High-speed wireless networking has been moving into the public eye, and the last week offered a bouquet of mainstream press coverage of the fast-growing technology. We're talking about the 11-megabits-per-second technology called 802.11b or Wi-Fi. Verizon is bringing it to small and midsized businesses. Comdex provided a real-world test bed for it (and showed some of its limitations). And folks in Boston, New York, and elsewhere are settling into life with Wi-Fi.
Wi-Fi enables Internet access to be shared over an area 300 feet in diameter via radio waves in an unlicensed area of the spectrum. The AP quoted a market study claiming that over $2 billion in Wi-Fi gear has been sold in 2002, with more than $3 billion expected for next year.
Last Friday, News.com and the AP covered news of Verizon's plunge into selling Wi-Fi gear to their business customers. The Globe noted that Verizon is trailing cellular provider Nextel into the business. Both accounts mentioned the push by T-Mobile (formerly VoiceStream) to Wi-Fi-ify hundreds of Starbucks, airport lounges, and malls around the country. News.com quoted an analyst who approved of Verizon's focus on businesses, opining, "Nobody has found a viable model for selling broadband inside cafes yet."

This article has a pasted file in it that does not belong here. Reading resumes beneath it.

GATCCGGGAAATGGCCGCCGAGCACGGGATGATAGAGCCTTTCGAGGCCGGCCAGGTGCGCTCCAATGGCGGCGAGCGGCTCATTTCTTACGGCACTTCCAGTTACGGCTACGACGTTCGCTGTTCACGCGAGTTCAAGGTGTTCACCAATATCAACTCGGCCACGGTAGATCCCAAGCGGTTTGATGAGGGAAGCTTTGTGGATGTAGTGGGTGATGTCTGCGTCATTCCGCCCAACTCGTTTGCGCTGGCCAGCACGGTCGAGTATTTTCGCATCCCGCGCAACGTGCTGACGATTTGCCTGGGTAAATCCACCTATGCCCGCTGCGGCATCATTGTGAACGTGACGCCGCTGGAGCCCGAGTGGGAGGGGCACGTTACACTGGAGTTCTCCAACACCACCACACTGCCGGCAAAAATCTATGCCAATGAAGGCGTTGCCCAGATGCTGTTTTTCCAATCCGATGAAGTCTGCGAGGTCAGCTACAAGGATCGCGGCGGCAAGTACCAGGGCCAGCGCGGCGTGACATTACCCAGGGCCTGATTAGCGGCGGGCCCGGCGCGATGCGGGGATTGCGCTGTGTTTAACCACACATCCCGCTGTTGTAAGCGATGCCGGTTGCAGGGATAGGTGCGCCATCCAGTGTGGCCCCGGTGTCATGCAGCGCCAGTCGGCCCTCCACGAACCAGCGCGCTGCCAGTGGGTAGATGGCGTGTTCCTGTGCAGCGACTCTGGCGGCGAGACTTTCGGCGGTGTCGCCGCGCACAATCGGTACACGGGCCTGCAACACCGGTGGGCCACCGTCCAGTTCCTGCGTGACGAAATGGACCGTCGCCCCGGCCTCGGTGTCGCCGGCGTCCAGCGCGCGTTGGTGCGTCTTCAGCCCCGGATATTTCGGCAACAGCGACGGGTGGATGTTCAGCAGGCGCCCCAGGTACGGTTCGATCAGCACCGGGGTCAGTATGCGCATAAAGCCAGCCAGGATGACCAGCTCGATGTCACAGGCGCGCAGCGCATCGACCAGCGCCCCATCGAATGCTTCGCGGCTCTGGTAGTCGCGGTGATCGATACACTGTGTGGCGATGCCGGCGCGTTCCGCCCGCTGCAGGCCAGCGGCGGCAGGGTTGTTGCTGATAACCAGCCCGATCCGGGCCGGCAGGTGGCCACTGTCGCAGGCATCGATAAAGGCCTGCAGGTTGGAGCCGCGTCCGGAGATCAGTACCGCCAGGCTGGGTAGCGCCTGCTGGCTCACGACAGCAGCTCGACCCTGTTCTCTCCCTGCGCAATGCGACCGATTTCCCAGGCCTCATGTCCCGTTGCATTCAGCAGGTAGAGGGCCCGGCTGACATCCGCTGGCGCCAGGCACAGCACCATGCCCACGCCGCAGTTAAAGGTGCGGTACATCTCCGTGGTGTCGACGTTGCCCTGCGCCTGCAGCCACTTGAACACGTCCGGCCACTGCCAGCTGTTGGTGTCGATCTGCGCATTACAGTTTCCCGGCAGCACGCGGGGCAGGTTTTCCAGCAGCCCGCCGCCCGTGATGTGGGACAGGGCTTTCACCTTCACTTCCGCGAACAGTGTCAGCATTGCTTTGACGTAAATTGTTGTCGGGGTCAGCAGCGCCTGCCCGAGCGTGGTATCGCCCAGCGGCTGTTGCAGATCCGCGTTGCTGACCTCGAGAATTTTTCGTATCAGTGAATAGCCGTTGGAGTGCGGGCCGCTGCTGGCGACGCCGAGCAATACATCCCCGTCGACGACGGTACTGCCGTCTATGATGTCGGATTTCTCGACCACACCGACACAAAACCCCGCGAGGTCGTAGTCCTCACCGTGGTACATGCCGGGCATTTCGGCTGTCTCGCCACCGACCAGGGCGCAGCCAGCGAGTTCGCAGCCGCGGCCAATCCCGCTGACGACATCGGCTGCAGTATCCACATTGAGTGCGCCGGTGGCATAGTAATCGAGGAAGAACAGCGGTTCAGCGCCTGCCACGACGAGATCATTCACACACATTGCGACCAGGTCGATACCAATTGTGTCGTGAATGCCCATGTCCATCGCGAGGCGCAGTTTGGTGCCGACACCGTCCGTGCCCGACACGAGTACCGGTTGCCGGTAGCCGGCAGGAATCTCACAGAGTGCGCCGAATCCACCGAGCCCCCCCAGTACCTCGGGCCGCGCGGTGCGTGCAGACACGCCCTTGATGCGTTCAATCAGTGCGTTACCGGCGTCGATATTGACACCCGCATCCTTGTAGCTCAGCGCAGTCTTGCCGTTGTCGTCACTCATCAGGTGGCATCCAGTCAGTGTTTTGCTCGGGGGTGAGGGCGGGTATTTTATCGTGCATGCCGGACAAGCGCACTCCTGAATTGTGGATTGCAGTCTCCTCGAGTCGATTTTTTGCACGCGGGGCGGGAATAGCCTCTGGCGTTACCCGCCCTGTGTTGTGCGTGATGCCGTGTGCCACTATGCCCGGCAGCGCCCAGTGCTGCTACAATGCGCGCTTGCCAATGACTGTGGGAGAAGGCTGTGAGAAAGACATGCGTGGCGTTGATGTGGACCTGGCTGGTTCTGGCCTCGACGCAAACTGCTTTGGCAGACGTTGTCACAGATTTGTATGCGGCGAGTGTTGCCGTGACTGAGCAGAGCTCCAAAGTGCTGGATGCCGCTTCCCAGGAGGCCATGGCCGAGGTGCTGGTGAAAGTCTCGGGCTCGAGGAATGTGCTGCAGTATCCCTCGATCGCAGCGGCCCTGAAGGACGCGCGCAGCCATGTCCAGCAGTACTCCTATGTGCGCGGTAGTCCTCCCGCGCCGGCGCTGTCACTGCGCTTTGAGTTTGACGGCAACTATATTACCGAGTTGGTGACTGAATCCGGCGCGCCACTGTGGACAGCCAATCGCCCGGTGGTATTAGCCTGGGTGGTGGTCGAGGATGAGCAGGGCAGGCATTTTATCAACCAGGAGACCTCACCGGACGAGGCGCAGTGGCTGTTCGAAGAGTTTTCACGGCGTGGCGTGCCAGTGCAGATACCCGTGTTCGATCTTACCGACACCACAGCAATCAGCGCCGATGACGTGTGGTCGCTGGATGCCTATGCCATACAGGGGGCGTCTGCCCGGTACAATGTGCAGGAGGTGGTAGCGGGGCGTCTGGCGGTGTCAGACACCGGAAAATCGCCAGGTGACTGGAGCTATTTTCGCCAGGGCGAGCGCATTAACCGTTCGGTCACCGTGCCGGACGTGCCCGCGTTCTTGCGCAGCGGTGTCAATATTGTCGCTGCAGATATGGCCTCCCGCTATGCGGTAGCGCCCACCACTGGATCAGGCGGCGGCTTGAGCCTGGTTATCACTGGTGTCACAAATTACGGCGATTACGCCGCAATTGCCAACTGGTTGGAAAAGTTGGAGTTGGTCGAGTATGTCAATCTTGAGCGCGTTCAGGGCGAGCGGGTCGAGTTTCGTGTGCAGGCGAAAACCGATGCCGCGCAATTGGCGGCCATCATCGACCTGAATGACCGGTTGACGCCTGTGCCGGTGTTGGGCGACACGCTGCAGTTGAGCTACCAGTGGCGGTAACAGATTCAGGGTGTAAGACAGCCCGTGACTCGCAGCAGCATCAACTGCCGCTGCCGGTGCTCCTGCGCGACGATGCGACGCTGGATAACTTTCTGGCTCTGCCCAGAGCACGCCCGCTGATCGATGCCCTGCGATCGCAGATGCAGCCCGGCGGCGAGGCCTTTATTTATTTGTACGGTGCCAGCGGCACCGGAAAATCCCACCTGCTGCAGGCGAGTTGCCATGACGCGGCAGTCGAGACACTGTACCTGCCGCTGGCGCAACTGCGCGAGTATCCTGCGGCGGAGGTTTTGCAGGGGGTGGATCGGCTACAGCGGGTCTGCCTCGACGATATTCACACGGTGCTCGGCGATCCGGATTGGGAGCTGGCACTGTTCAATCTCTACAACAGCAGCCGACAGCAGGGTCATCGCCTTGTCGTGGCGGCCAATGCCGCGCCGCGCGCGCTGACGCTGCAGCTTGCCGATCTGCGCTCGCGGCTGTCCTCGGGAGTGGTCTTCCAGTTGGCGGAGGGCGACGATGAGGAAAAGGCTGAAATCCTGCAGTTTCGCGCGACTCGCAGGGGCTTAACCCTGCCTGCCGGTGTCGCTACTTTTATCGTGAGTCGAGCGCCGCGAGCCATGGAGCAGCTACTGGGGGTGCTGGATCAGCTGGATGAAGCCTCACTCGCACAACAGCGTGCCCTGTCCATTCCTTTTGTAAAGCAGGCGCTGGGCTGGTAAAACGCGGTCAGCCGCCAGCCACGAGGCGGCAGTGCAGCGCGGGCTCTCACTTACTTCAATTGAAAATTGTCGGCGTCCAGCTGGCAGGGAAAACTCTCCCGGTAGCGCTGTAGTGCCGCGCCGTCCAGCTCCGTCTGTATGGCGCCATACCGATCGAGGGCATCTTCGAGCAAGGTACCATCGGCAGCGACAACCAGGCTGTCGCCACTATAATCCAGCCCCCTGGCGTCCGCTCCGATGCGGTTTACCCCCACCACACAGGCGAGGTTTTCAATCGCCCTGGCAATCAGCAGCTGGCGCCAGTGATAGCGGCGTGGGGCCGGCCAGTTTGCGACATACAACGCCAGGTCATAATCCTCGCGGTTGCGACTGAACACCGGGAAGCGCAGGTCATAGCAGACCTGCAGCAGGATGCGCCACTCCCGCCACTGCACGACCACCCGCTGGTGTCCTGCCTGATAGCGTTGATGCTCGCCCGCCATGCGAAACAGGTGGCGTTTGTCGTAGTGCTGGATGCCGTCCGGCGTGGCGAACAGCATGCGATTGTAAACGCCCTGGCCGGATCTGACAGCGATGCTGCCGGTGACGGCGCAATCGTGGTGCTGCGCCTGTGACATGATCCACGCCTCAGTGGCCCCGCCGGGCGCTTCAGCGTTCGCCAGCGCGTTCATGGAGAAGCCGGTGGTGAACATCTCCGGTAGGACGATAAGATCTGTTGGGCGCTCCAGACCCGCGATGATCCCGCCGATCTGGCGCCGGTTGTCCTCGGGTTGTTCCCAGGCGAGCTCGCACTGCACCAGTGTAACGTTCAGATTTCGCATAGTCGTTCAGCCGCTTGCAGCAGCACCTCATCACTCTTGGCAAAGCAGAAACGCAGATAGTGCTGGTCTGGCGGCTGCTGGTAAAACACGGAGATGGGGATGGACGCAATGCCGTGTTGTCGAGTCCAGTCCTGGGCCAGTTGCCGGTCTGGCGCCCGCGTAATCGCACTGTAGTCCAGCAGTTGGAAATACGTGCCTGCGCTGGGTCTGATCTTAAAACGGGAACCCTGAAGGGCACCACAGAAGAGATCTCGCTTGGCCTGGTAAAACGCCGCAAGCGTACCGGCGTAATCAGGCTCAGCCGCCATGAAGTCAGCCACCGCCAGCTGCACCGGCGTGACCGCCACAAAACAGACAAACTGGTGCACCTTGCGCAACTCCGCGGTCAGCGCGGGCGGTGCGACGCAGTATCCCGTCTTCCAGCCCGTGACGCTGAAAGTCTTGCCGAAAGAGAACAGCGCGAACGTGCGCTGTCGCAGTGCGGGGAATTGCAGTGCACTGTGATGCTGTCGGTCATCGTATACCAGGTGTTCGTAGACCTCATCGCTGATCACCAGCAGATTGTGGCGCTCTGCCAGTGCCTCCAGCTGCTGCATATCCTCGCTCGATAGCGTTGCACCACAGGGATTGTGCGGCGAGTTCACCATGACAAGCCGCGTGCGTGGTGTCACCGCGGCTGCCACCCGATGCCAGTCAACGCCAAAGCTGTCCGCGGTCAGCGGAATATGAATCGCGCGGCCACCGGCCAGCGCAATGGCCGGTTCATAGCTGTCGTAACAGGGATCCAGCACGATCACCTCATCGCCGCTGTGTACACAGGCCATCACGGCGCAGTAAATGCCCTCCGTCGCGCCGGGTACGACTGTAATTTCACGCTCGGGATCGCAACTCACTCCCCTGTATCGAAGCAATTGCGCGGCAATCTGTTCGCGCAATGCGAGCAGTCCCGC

Wi-Fi got one of its largest-scale tests at Comdex last week. In this morning's Seattle Times, Paul Andrews reported that a sort of "tipping point" had been reached at Comdex: "Nearly all the journalists, analysts and salespeople ... had wireless PC capability," yet could hardly find a Wi-Fi access point in all of Las Vegas. Comdex itself provided five Wi-Fi hotspots on the show floor for up to 300 people at a time, but this was hopelessly inadequate for the demand, reported 802.11-Planet.com.
Yesterday's New York Times and today's Boston Globe carried thoughtful appreciations of life in cities dense with Wi-Fi hotspots. The Globe's Scott Kirsner reported on the high-tech startups, mostly unfunded, whose founders meet in the city's Starbucks cafes and get their Internet connectivity over the airwaves after paying $30 a month to T-Mobile (and $3 for their nonfat lattes). Writing in Sunday's New York Times, Tom Vanderbilt, an author who writes about urban spaces, waxes poetic on the community scale of Wi-Fi. Vanderbilt quoted one of the founders of NYC Wireless, a free public-access project: "This technology flies in the face of all the 'death of distance' and 'end of geography' rhetoric of the '90s fiber optic boom ... It's a very intimate technology, very local." -- Keith Dawson
Wi-Fi wireless technology goes mainstream with Verizon service (AP)
Verizon takes Wi-Fi to the office
Wireless vision still trips over wired reality (Seattle Times)
Comdex Puts Wi-Fi Weaknesses on Display
Free office space -- but coffee's extra (Boston Globe)
Walker in the Wireless City
Wi-Fi joins broadband access debate